The story of Silicon Valley started in 1938 with the brilliant Stanford University professor of electrical engineering, Frederick Terman. Teaching radio engineering, he encouraged his students to work for local companies and to start businesses of their own. It troubled him that his best graduates had to go to the East Coast to find employment, especially in the field of radio engineering. His solution was to establish the then-new radio technology locally. Among two of the students were William Hewlett and David Packard. Their audio-oscillator, designed with Terman's help and only 500$ cash, became the basis for a later deal with Walt Disney Studios in 1939, for the film "Fantasia". Hewlett-Packard is set up in 1939 and is, nowadays, a multi-national, multi-billion dollar giant.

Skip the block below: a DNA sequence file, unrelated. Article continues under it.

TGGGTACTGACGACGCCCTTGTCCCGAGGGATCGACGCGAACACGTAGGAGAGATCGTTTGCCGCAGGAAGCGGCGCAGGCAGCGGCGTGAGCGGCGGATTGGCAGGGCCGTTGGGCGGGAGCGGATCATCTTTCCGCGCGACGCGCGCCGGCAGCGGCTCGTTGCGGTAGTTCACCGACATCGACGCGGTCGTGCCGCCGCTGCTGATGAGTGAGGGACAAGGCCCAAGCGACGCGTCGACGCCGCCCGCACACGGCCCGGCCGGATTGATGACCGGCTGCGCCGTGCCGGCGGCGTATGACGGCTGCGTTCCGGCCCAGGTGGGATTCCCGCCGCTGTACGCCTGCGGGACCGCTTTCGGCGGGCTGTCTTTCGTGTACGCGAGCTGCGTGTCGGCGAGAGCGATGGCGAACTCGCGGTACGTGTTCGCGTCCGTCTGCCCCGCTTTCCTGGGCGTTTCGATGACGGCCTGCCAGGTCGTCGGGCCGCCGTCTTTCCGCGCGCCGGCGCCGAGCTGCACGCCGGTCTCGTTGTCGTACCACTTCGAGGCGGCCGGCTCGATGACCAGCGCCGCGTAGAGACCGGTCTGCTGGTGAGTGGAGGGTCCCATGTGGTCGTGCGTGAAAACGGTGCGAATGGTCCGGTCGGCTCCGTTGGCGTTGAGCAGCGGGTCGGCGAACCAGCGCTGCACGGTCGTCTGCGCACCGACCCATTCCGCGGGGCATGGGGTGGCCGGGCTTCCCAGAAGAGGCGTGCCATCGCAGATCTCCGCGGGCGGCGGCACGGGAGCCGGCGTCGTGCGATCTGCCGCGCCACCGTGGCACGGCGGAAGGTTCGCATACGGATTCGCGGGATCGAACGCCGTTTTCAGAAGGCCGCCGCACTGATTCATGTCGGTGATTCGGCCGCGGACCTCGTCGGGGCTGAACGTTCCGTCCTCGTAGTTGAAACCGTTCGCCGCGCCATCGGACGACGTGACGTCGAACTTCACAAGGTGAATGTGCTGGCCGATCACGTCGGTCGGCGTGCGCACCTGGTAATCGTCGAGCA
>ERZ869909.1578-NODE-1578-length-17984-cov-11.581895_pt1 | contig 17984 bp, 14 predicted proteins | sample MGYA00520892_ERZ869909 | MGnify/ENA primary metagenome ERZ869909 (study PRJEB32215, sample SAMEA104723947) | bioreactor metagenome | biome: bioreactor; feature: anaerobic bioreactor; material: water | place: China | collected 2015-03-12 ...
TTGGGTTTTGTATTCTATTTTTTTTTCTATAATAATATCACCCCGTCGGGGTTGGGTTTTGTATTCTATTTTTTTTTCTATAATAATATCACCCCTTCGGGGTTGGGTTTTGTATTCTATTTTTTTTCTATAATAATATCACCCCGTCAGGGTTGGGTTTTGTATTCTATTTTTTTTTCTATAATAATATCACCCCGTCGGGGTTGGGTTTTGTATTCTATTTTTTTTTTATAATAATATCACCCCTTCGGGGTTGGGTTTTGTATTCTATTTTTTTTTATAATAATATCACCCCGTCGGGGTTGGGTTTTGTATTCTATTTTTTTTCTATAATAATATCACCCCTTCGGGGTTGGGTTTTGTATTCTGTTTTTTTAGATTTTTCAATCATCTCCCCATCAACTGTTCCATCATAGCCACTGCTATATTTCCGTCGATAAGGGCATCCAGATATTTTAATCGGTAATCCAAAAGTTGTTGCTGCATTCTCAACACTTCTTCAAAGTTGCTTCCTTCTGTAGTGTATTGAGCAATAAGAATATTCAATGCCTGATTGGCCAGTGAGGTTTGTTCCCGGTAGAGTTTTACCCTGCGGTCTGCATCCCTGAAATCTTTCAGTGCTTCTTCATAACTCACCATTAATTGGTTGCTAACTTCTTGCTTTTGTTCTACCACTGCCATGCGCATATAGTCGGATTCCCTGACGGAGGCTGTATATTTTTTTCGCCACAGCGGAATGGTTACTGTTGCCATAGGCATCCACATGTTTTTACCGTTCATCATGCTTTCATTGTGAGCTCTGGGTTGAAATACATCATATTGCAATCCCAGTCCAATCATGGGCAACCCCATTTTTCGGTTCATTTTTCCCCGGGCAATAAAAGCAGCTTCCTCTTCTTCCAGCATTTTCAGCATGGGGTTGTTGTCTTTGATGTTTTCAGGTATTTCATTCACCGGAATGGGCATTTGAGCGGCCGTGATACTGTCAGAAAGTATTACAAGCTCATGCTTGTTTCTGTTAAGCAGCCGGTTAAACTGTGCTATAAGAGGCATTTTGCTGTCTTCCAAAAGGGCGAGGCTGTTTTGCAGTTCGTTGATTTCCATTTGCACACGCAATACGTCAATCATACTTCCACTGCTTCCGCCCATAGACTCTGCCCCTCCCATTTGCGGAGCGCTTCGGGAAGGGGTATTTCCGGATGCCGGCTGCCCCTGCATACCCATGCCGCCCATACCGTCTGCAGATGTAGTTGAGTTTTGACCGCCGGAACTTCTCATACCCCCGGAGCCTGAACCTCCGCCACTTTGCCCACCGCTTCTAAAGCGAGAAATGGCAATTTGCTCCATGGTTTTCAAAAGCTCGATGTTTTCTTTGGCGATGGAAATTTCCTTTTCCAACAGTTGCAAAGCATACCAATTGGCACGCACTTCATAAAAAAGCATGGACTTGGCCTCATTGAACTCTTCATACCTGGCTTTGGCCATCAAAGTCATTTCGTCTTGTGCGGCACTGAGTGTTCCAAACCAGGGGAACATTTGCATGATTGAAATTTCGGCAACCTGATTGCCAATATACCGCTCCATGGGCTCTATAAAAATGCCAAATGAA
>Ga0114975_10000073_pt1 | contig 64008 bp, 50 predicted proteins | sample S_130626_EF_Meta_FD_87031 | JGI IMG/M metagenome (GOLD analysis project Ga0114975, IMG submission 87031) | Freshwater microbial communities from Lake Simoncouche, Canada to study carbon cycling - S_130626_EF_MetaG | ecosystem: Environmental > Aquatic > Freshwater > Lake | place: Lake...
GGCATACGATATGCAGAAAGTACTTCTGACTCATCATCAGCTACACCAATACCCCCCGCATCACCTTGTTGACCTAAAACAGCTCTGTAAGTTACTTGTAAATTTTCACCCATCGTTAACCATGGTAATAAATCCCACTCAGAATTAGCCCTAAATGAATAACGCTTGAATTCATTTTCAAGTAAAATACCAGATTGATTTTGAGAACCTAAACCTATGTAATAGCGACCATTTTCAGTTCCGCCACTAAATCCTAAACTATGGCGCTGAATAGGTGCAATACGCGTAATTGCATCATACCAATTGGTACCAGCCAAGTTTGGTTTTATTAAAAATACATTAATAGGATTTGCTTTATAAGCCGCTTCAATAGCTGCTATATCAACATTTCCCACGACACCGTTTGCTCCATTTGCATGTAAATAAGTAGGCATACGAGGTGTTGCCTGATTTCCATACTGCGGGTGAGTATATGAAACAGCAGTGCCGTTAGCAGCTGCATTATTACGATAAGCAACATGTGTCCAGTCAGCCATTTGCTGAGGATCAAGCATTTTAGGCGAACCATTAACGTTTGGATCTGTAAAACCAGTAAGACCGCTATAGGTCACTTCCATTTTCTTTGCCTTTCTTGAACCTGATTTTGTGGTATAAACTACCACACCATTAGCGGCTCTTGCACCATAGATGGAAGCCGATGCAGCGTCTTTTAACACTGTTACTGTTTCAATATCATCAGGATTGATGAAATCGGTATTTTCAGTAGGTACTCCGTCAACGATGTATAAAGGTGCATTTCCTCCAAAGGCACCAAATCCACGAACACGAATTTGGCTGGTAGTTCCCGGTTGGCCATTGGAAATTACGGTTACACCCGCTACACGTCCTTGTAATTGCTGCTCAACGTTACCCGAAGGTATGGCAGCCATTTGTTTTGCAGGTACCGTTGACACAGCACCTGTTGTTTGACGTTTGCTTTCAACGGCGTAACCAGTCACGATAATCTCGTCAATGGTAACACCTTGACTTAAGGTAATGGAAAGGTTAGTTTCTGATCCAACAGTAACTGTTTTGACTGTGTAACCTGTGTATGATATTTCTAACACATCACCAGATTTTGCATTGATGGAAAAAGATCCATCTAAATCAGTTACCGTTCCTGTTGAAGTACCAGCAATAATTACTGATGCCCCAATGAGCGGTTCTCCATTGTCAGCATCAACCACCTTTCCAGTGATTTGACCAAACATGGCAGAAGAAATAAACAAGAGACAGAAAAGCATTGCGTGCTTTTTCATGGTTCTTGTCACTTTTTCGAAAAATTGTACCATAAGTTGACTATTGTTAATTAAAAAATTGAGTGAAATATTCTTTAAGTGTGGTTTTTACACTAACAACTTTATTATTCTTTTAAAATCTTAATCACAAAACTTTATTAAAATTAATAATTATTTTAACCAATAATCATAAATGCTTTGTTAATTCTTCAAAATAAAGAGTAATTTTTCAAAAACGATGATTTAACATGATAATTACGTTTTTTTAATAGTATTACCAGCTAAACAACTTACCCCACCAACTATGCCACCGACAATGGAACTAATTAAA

After the Second World War, Standford University attracted some federal funds for electronic research and area companies was also engaged in defense-related work during the Cold War. The zone attracts great inventors and Standford Industrial Park is developing. At the start of the semiconductor industry in 1950, the population of Santa Clara County, the heart of Silicon Valley, was 3 million people. With the establishment of Stanford Industrial Park in the mid 50's, the very character of Silicon Valley as a conglomeration of inter-related, interbred technology companies took hold. William Shockley founds a lab in 1956 who attracts some of America’s best young engineer. Fairchild Semiconductor company sells their first successful integrated circuit which is made of silicon and becomes the industry standard. This company was founded by engineers who worked with Schokley but they thought that his behavior became erratic and left the lab. Their products, all based in one way or another upon the semiconductor, with its silicon chip brain, will give the name for the area: "Silicon Valley". In the next 30 years, nearly 100 semiconductor firms entered in...
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